Jack Knight’s Brave Flight: How One Gutsy Pilot Saved the U.S. Air Mail Service by Jill Esbaum, illustrated by Stacy Innerest. Calkins Creek, 2022. 9781684379811
Rating: 1-5 (5 is an excellent or a Starred review) 3
What did you like about the book? On February 22, 1921, U.S. Mail pilot Jack Knight set off on a dangerous flight as part of an effort to save the Air Mail service. The government had decided to shut down the service for safety reasons (seventeen pilots had died in crashes over the course of about 2 years), but the Post Office wanted to prove it was a fast and efficient way to deliver the mail across long distances. They arranged for a group of pilots, in four different planes, to carry mail across the country in a series of short hop flights. Jack Knight was supposed to fly just one leg – from North Platte, Nebraska to Omaha. He was tired, having already flown his regular route that day, but felt up for the challenge, despite cold temperatures and the dark of night. Upon reaching Omaha, however, he learned that the other 3 planes had already failed in the mission, and the pilot who was supposed to relieve him was not there. The success of the whole project depended on the exhausted, cold, and battered Jack Knight, who now had to fly through a blizzard all the way to Chicago. As the open-cockpit biplane ran low on fuel, Jack struggled to find a safe place to stop as the weather and drowsiness worked against him – one airport was snow covered, and the next had only a night watchman on duty to guide him. And when he finally arrived in Chicago, his flight suit was frozen to his seat!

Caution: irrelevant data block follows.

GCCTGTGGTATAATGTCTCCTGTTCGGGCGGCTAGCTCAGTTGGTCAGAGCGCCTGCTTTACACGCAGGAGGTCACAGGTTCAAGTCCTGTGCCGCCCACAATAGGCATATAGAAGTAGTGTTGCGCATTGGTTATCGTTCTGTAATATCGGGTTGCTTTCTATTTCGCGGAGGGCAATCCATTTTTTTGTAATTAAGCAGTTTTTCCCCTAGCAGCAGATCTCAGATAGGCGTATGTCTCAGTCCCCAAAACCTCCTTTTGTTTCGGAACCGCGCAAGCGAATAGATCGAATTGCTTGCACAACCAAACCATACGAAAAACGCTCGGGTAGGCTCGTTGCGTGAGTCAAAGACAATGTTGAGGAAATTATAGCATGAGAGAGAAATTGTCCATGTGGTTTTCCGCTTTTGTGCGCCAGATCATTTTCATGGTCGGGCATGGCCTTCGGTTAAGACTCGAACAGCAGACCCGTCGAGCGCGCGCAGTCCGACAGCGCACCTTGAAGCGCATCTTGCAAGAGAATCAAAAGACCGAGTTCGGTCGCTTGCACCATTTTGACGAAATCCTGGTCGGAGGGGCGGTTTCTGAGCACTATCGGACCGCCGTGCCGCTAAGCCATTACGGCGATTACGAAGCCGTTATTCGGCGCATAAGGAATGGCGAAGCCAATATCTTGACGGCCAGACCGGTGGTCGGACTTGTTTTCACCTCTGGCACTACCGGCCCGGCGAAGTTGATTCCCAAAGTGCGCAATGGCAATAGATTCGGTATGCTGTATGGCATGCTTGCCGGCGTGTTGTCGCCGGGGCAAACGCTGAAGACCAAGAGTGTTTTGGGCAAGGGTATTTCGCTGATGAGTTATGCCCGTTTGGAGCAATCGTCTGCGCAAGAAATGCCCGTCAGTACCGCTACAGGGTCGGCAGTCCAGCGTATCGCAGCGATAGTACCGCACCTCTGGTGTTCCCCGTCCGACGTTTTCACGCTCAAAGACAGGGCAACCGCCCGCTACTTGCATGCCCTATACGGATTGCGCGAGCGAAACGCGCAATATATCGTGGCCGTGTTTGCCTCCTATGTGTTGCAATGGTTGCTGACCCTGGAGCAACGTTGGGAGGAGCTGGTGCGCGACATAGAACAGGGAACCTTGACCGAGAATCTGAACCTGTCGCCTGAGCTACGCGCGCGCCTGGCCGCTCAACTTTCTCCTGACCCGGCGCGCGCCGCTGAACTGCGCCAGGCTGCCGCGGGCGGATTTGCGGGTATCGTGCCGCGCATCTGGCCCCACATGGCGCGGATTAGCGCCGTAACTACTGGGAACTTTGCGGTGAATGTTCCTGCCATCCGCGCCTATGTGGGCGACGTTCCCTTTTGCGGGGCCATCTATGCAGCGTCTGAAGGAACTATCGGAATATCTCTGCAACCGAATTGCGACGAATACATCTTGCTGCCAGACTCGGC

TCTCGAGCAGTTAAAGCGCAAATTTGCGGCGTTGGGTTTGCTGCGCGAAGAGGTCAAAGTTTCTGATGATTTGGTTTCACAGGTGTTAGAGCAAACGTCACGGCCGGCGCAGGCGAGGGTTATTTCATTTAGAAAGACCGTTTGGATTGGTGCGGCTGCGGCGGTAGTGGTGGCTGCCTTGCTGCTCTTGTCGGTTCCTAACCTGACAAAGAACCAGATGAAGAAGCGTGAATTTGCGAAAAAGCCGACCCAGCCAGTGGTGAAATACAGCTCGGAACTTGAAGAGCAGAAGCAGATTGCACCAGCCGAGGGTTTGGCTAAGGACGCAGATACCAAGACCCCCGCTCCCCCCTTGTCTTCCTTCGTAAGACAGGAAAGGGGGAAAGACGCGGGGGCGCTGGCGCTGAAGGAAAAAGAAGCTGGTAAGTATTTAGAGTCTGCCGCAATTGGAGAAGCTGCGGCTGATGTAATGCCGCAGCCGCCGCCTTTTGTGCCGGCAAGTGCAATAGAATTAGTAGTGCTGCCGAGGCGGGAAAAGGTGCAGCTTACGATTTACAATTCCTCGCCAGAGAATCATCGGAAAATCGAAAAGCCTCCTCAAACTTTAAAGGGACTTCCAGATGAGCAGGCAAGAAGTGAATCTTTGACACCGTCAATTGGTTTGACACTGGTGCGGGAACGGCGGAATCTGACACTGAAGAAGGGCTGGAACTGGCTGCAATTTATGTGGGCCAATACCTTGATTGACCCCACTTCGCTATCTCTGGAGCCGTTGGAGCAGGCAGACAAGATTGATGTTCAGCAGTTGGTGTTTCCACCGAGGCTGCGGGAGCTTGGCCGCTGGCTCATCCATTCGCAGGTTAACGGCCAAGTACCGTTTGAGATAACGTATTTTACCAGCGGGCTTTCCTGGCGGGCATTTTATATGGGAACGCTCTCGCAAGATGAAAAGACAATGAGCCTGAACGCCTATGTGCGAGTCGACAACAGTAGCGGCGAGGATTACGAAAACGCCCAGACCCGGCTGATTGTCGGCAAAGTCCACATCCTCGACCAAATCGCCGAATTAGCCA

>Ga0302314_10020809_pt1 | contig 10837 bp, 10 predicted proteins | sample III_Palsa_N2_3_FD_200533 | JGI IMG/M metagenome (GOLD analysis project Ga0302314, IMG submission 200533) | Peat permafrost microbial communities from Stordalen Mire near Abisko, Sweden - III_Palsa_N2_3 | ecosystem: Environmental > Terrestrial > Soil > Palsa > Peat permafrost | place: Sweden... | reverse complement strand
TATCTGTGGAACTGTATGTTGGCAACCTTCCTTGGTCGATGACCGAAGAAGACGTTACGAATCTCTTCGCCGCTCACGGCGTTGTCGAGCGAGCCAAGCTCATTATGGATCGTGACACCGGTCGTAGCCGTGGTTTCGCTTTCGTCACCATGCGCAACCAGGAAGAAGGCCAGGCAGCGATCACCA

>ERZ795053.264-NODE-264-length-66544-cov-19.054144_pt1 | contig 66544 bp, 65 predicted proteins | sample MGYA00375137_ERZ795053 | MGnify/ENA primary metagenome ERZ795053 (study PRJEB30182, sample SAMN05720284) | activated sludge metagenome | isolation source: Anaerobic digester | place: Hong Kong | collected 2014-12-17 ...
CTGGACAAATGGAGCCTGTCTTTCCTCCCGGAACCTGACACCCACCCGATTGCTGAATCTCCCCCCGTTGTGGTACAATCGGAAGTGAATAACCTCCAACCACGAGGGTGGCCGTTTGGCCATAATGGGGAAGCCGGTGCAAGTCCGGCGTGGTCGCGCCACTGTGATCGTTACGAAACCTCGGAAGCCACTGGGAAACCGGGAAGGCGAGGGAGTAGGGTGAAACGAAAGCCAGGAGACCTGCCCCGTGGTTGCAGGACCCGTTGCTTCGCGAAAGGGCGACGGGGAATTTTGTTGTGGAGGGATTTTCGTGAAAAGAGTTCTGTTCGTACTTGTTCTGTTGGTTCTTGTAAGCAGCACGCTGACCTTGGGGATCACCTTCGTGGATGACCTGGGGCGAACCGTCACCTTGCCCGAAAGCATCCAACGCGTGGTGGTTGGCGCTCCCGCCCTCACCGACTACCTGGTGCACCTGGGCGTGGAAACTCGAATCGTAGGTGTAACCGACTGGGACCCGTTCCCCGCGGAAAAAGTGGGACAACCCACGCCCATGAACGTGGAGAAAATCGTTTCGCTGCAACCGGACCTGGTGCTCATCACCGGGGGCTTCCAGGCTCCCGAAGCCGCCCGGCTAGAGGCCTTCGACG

This exciting, edge-of-your-seat adventure is written in a way that begs to be read aloud. Kids will be astounded to consider the details of the early days of flying: low-tech navigation systems, tiny, open airplanes, and limited ground crew, to name a few. The author uses a conversational tone and does a great job building suspense and describing the many challenges faced by Jack Knight – from slushy goggles to barely-visible signals on the ground. Watercolor illustrations beautifully represent the dark and the bitter cold, and embellishments of pencil drawings and rubber stamps add detail to the plane and the small airports. Back matter includes an author’s note, a timeline of “Highlights in the History of the U.S. Mail” (which begins in 1639), and bibliographic references.
Anything you did not like about the book? There is nothing much to put the story in context for young readers – no introduction to explain the need for Jack Knight’s flight, and the author’s note addresses mail service during colonial times. Readers might also appreciate a map of Jack’s flight.
To whom would you recommend this book? Students in grades 2-4 who like to read about the Wright Brothers, Amelia Earhart and other aviation pioneers will definitely enjoy it. Teachers looking for examples of narrative nonfiction for writing units will value it as a read aloud exemplar and anchor text.
Who should buy this book? Public and elementary school libraries
Where would you shelve it? Nonfiction – 629.13 (airplanes) or 383 (post office)
Should we (librarians) put this on the top of our “to read” piles? No
Reviewer’s Name, Library (or school), City: Leigh Russell King, Lincoln Street School, Northborough, Massachusetts.
Date of review: August 8, 2022